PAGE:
#GROWtheGood Tour: 5 Questions with Life is Good Co-Founder John Jacobs

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Life is Good

Life is Good has made a successful business out of selling optimism. Now the $100 million lifestyle company’s founders Bert and John Jacobs are on a cross-America #GROWtheGood tour in a custom Airstream trailer, promoting kindness and instigating optimism.

The brothers’ company donates 10 percent of net profits to help kids in need and has given over $11 million to date through the sale of Life is Good products, events and community fundraising efforts.

Life is GoodThe nationwide optimism tour—eight weeks, 40 communities and 3,000 miles—has a goal to raise over $1 million for kids, partnering with organizations including Pencils of Promise, Share Our Strength’s Taste of the Nation for No Kid Hungry, Alex’s Lemonade Stand Foundation, St. Jude Children’s Research Hospital, Boys & Girls Club through the WorldVentures Foundation, The Hole in the Wall Gang Camp, Born This Way Foundation and Zac Brown’s Camp Southern Ground.

The tour follows the successful release of the founders’ bookLife is Good: The Book: How to Live with Purpose and Enjoy the Ride. “The tour is a continuation of our purpose: to affirm life and help kids in need, John Jacobs told brandchannel. “Life is Good is, and always has been, a purpose-driven company.”

We spoke with John Jacobs about the brand’s approach to social philanthropy.

brandchannel: What have been the highlights of the tour so far?

John Jacobs: The #GROWtheGood tour has been amazing so far. We have met and reconnected with so many inspirational people, and that’s really what it’s all about. A few highlights include:

  • Teaming up with L.A Loves Alex’s Lemonade for a powerful event that raised over $1M for childhood cancer research. Both Alex’s story and the profound way her parents Jay and Liz choose to honor her legacy—and help countless other children—is incredible.
  • A reunion in Southern California with a young woman who helped to inspire our own Life is Good Kids Foundation with her positive outlook despite being diagnosed (at age 11 in 1998) with terminal bone cancer. Lindsey is now a happy, healthy 27-year-old who is wiser than most people twice her age.
  • Donating a DreamCourt basketball court with Leah Remini to the Boys and Girls Club of Long Beach. And playing a great game of ball on it.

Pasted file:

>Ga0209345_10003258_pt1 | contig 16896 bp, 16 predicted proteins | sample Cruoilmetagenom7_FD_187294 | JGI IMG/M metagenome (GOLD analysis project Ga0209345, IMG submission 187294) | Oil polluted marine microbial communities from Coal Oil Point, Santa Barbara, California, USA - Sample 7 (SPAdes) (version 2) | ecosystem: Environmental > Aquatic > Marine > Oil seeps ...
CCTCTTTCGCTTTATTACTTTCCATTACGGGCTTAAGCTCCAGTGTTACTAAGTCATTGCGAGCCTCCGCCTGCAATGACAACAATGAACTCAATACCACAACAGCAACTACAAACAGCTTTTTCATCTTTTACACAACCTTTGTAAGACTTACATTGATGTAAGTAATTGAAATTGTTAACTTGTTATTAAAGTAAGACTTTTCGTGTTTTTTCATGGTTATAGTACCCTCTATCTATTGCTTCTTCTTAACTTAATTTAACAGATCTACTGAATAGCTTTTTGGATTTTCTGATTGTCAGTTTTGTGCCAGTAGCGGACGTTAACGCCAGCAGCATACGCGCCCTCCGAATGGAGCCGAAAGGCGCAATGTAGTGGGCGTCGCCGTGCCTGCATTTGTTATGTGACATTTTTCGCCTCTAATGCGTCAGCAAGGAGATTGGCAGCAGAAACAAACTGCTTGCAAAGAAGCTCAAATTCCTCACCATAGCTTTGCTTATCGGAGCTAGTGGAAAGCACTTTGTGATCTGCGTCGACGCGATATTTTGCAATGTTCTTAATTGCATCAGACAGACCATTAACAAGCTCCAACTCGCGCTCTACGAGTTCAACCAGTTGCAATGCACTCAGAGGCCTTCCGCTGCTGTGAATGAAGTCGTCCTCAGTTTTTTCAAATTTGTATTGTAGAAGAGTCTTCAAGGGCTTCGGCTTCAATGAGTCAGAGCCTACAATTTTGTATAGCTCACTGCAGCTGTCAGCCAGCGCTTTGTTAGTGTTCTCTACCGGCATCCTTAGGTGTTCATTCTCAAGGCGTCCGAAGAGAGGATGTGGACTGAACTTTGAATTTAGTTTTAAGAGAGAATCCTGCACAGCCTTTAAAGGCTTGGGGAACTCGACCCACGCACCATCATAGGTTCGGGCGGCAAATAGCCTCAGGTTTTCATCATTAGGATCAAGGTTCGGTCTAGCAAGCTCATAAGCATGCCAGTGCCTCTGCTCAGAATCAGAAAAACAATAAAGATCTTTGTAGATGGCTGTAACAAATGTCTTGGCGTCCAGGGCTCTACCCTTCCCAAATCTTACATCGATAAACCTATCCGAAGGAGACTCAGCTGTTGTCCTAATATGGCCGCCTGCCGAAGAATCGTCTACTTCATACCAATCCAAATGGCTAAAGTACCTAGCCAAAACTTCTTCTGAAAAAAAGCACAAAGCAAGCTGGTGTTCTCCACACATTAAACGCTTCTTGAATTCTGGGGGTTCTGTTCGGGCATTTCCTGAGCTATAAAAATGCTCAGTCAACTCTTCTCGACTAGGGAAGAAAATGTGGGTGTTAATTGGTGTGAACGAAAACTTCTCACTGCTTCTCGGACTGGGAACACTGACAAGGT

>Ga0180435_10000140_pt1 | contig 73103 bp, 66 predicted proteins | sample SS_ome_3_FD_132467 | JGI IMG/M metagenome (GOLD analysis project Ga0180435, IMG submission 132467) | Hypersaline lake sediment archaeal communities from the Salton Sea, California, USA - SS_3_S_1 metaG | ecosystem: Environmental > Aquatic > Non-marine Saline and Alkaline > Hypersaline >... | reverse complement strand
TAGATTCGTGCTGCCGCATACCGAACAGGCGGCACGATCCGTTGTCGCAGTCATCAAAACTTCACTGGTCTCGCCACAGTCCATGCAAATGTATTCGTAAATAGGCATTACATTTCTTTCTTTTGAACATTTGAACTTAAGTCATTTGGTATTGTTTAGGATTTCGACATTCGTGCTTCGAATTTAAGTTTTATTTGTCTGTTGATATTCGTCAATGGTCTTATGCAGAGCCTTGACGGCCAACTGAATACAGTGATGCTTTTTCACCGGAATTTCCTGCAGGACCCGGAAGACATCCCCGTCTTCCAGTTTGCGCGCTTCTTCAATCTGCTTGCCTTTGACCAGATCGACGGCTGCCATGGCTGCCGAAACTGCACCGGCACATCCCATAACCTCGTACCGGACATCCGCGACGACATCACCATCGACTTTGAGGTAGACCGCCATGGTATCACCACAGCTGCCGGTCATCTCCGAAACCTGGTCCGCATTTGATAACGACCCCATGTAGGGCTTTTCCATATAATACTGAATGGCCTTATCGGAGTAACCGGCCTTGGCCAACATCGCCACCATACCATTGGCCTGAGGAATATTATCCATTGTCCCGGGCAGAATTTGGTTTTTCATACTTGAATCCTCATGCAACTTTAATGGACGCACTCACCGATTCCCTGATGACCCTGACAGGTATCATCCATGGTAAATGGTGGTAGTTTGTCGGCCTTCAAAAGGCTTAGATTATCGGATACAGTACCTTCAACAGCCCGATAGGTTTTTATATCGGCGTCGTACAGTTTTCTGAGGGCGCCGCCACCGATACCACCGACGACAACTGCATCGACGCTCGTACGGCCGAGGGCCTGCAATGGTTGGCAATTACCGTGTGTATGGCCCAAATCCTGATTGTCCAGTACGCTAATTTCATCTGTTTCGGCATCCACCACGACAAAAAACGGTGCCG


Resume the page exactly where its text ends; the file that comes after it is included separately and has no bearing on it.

• We did a flash mob!
  • And, just for kicks on the way back from the St. Jude’s Walk/Run in San Francisco, we drove the Life is Good Airstream down the spectacular Route 1 Coast, getting in some feel-good ocean Frisbee time, about an hour south of Big Sur.

bc: How is the business of selling optimism going these days—and what’s the biggest challenge?

Jacobs: We spread the power of optimism through our positive messaging—via T-shirts, books, videos, etc.—and through the work of our Kids Foundation, helping kids overcome poverty, violence and illness.

The modern world can be intense and complex, and the media tends to inundate people with negative news. We strive to help people focus on what’s right in their lives—because whatever we focus on grows.

Our brand is increasingly acknowledging—while never dwelling on—the challenging aspects of life. To underscore optimism is not about being blind or irrationally positive. Our challenge, and it’s one we savor, is inspiring more people to see optimism as more than an upbeat philosophical viewpoint. It’s a pragmatic strategy for achieving goals, and living a happy and fulfilling life.

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bc: What trends do you see emerging in social philanthropy?

Jacobs: Fortunately, we’re seeing a big positive trend here—for humanity and for business. Social causes are being strategically integrated across all facets of more and more businesses. This is a positive evolution with a focus on cause-related marketing or giving back.

It represents a deeper commitment. As long as consumers continue to vote with their dollars about social causes that matter most to them, the businesses that positively impact the world are only going to grow in numbers and in strength.

bc: What are the key metrics in being a successful, purpose-driven company?

Jacobs: How many people are we inspiring to choose optimism, to have a positive impact on their lives and the lives of others?

How many kids are we helping to overcome poverty, violence, and illness?

Of course, the answer to the first two questions zeroes out if we don’t stay true to our values—consumers reward authenticity—while maintaining and growing a healthy and profitable business.

bc: Where do you see your business in five years?

Jacobs: We will have a significantly broader positive impact by focusing on growing the metrics described above. We’re excited about evolving our bread-and-butter product categories (e.g., apparel, accessories); expanding further into the world of publishing, film, education and artist collaborations in all mediums; and shaping our website into an inspiring Hub of Optimism.

The tour concludes late October in Boston and fans can participate via the hashtag #GROWtheGood by snapping a photo about something good that happened today. For each #GROWtheGood moment shared on Twitter or Instagram, Life is Good will provide $1 to support kids in need.

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